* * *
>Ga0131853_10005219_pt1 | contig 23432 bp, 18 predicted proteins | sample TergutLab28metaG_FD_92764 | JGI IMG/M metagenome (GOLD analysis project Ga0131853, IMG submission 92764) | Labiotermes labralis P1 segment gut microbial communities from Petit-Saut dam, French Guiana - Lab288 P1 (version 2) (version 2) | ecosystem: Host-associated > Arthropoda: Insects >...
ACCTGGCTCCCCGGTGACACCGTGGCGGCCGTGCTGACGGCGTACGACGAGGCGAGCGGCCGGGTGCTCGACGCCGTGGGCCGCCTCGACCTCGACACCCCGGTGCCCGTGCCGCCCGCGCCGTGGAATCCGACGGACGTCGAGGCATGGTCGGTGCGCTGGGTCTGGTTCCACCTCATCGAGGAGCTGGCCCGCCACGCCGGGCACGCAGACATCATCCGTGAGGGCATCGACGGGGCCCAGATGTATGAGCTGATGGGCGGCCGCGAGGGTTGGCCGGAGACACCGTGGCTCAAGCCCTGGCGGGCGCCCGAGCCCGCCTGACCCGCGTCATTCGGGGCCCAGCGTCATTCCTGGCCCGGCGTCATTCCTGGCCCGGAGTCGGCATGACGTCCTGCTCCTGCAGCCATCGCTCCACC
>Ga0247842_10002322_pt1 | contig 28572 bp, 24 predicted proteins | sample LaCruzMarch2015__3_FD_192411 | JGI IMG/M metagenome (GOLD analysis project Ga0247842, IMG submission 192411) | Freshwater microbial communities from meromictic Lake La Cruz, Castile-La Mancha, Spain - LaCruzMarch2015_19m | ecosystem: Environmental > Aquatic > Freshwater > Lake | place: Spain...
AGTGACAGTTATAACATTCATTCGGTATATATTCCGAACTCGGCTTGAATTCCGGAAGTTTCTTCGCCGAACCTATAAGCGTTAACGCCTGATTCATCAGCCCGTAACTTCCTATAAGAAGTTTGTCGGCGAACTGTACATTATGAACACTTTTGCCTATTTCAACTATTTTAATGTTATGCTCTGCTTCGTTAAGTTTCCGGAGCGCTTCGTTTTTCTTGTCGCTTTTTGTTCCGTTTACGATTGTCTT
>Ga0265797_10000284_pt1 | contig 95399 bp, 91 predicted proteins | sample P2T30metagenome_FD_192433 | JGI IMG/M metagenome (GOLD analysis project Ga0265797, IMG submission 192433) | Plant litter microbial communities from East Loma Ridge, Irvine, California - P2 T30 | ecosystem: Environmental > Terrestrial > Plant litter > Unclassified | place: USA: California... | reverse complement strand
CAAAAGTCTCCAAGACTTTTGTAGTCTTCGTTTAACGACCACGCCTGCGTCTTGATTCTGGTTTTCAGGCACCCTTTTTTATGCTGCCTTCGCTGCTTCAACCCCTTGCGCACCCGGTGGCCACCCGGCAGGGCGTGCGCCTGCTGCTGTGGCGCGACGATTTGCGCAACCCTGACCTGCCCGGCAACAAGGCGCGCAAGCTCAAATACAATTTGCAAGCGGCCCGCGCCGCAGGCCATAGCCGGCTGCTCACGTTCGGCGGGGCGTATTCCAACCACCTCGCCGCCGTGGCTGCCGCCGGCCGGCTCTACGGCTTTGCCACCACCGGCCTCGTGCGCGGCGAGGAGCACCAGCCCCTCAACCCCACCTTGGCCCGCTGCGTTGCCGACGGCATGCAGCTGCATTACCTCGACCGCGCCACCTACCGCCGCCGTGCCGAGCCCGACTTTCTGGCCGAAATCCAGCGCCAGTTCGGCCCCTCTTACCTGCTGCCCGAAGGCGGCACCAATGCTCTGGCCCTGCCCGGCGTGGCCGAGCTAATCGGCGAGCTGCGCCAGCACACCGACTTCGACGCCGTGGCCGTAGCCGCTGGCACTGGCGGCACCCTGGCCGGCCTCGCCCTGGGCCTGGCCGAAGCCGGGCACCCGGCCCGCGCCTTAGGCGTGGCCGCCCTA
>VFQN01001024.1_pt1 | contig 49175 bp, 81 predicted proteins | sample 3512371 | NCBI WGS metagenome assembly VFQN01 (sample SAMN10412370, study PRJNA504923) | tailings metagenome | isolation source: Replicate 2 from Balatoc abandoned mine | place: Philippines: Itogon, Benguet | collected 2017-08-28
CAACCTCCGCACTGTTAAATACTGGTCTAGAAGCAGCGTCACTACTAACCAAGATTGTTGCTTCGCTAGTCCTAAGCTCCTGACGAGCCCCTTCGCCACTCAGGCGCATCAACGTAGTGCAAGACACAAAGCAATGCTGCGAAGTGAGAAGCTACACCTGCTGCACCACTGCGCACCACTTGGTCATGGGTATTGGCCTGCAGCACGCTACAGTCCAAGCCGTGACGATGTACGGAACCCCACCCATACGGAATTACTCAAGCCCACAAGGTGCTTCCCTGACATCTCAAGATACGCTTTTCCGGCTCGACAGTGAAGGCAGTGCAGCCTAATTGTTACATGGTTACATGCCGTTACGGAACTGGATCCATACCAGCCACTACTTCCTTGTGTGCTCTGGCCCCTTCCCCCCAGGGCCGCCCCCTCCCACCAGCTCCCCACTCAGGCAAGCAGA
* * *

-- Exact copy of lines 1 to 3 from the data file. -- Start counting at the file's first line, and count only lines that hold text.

>Ga0131853_10005219_pt1 | contig 23432 bp, 18 predicted proteins | sample TergutLab28metaG_FD_92764 | JGI IMG/M metagenome (GOLD analysis project Ga0131853, IMG submission 92764) | Labiotermes labralis P1 segment gut microbial communities from Petit-Saut dam, French Guiana - Lab288 P1 (version 2) (version 2) | ecosystem: Host-associated > Arthropoda: Insects >...
ACCTGGCTCCCCGGTGACACCGTGGCGGCCGTGCTGACGGCGTACGACGAGGCGAGCGGCCGGGTGCTCGACGCCGTGGGCCGCCTCGACCTCGACACCCCGGTGCCCGTGCCGCCCGCGCCGTGGAATCCGACGGACGTCGAGGCATGGTCGGTGCGCTGGGTCTGGTTCCACCTCATCGAGGAGCTGGCCCGCCACGCCGGGCACGCAGACATCATCCGTGAGGGCATCGACGGGGCCCAGATGTATGAGCTGATGGGCGGCCGCGAGGGTTGGCCGGAGACACCGTGGCTCAAGCCCTGGCGGGCGCCCGAGCCCGCCTGACCCGCGTCATTCGGGGCCCAGCGTCATTCCTGGCCCGGCGTCATTCCTGGCCCGGAGTCGGCATGACGTCCTGCTCCTGCAGCCATCGCTCCACC
>Ga0247842_10002322_pt1 | contig 28572 bp, 24 predicted proteins | sample LaCruzMarch2015__3_FD_192411 | JGI IMG/M metagenome (GOLD analysis project Ga0247842, IMG submission 192411) | Freshwater microbial communities from meromictic Lake La Cruz, Castile-La Mancha, Spain - LaCruzMarch2015_19m | ecosystem: Environmental > Aquatic > Freshwater > Lake | place: Spain...